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The Visionary by Emily Brontë | Poets.org

The Visionary

by Emily Brontë

 

Silent is the house: all are laid asleep:

One alone looks out o'er the snow-wreaths deep,

Watching every cloud, dreading every breeze

That whirls the wildering drift, and bends the

groaning trees.

 

Cheerful is the hearth, soft the matted floor;

Not one shivering gust creeps through pane or door;

The little lamp burns straight, its rays shoot strong

and far:

I trim it well, to be the wanderer's guiding-star.

 

Frown, my haughty sire! chide, my angry dame!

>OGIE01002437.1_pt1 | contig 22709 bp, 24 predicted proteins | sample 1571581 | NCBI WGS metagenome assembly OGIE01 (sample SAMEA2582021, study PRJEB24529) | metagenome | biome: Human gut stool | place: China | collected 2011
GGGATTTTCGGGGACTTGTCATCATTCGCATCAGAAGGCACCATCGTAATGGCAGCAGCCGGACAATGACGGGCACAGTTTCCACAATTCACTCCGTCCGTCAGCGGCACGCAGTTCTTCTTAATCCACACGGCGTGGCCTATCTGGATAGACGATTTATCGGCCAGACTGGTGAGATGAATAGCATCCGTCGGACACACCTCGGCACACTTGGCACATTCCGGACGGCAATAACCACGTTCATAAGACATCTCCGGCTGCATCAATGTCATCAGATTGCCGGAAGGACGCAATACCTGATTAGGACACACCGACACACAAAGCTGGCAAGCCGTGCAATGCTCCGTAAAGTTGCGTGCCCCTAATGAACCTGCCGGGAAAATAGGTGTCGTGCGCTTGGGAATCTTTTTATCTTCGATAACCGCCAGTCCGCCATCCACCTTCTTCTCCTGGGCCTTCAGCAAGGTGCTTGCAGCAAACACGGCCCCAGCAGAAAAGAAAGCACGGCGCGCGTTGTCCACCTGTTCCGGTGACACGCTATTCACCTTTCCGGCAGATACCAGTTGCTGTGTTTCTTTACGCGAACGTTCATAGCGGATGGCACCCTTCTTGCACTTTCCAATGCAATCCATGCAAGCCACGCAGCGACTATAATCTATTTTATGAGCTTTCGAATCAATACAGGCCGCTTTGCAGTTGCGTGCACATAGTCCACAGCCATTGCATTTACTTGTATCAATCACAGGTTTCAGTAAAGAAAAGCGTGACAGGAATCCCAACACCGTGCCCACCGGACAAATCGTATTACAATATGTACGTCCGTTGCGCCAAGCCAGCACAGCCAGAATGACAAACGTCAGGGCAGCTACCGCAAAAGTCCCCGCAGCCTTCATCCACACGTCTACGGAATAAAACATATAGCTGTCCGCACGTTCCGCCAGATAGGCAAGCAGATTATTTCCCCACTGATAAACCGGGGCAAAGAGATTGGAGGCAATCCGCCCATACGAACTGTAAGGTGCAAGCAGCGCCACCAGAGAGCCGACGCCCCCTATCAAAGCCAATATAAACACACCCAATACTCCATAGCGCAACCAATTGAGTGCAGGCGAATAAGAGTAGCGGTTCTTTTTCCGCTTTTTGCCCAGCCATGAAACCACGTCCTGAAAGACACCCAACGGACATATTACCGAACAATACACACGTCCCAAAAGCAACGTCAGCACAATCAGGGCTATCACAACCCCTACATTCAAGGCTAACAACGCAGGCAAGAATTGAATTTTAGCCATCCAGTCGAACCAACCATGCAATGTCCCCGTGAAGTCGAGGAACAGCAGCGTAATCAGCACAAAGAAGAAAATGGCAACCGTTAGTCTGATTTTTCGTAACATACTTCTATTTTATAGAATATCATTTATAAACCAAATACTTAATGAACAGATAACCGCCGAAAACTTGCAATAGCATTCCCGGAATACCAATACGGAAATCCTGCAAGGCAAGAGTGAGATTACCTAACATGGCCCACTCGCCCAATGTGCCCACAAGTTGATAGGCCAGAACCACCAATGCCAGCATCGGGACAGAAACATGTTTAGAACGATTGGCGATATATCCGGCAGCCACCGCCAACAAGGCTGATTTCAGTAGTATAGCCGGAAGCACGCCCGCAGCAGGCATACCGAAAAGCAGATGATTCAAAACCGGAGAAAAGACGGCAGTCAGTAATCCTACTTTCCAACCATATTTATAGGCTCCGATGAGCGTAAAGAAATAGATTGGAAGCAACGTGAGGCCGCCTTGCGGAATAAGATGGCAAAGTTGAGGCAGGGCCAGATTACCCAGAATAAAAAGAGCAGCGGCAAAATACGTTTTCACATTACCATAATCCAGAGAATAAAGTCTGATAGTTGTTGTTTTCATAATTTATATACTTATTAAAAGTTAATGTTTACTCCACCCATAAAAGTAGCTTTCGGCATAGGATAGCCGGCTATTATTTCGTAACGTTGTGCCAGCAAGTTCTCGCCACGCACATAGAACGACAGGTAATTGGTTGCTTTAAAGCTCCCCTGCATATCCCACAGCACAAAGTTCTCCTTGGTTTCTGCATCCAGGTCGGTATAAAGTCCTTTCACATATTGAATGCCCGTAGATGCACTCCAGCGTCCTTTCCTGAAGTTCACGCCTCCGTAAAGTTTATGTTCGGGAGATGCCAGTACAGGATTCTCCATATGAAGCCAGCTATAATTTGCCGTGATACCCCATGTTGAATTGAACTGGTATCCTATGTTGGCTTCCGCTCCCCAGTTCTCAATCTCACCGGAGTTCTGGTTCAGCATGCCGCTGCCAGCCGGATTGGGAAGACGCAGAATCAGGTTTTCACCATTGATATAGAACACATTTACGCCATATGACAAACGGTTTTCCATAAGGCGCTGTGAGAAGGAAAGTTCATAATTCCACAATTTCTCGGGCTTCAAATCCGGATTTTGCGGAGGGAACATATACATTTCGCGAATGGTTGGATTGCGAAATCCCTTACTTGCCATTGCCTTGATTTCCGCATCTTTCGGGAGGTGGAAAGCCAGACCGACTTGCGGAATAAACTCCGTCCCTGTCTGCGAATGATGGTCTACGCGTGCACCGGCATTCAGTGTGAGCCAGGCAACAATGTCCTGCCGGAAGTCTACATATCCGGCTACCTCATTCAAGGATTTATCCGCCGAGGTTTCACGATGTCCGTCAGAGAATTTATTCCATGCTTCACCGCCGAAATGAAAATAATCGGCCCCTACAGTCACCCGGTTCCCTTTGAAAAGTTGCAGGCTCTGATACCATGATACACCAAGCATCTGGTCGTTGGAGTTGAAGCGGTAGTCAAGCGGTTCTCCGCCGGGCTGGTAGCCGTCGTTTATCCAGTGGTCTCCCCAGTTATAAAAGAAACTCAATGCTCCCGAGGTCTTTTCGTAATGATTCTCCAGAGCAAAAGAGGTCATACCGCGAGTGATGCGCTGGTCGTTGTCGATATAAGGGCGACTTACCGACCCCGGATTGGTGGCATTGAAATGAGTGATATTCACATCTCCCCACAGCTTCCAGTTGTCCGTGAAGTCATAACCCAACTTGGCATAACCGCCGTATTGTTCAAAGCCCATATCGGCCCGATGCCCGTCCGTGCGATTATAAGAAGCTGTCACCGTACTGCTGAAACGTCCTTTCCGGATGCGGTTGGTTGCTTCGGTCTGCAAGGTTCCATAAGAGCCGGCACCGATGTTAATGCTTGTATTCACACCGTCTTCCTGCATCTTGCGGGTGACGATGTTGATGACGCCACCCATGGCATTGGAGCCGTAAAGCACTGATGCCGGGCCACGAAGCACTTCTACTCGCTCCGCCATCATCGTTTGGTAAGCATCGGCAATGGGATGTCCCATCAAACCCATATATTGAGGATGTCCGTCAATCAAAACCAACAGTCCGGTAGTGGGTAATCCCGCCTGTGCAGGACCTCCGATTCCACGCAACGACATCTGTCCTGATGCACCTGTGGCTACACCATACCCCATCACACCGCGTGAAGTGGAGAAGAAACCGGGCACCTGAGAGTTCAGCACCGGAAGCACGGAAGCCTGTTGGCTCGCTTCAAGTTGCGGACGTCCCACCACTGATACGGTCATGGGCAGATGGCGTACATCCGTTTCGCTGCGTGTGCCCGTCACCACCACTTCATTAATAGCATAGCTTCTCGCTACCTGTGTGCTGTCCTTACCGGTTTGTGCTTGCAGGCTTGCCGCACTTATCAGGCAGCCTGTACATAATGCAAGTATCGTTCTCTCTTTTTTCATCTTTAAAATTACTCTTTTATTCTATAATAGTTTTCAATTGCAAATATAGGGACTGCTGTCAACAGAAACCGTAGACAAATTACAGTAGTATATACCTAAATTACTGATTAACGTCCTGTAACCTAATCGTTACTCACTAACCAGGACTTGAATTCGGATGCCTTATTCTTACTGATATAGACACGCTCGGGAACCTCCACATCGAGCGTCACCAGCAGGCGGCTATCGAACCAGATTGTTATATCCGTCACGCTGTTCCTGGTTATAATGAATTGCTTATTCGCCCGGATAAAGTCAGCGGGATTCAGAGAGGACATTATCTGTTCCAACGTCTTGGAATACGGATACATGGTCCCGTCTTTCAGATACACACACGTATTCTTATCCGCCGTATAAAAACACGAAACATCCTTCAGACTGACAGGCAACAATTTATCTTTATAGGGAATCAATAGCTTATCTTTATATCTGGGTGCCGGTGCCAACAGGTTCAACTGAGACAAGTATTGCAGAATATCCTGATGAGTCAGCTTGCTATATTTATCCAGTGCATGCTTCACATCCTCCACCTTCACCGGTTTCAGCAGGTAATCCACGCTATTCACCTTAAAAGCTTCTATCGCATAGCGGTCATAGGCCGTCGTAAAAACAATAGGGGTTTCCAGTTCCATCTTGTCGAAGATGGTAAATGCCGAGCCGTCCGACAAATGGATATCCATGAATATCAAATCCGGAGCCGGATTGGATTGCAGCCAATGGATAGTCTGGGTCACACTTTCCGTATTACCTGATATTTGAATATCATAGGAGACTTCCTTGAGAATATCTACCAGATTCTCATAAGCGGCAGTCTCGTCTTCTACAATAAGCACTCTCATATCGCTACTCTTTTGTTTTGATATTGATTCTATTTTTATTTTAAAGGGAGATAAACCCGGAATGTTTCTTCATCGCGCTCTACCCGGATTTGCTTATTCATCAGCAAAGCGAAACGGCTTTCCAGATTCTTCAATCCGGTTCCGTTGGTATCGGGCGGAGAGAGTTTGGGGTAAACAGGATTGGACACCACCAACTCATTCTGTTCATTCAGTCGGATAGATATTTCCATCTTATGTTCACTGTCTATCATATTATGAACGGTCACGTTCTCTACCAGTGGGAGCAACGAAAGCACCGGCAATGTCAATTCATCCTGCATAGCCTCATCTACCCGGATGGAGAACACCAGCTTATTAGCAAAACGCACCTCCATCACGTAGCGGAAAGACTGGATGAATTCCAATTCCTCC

Set your slaves to spy; threaten me with shame:

But neither sire nor dame nor prying serf shall know,

What angel nightly tracks that waste of frozen snow.

 

What I love shall come like visitant of air,

Safe in secret power from lurking human snare;

What loves me, no word of mine shall e'er betray,

Though for faith unstained my life must forfeit pay.

 

Burn, then, little lamp; glimmer straight and clear-

Hush! a rustling wing stirs, methinks, the air:

He for whom I wait, thus ever comes to me;

Strange Power! I trust thy might; trust thou

my constancy.

 

Emily Brontë was born 1818 and is a celebrated poet and novelist, best known as the writer of Wuthering Heights.

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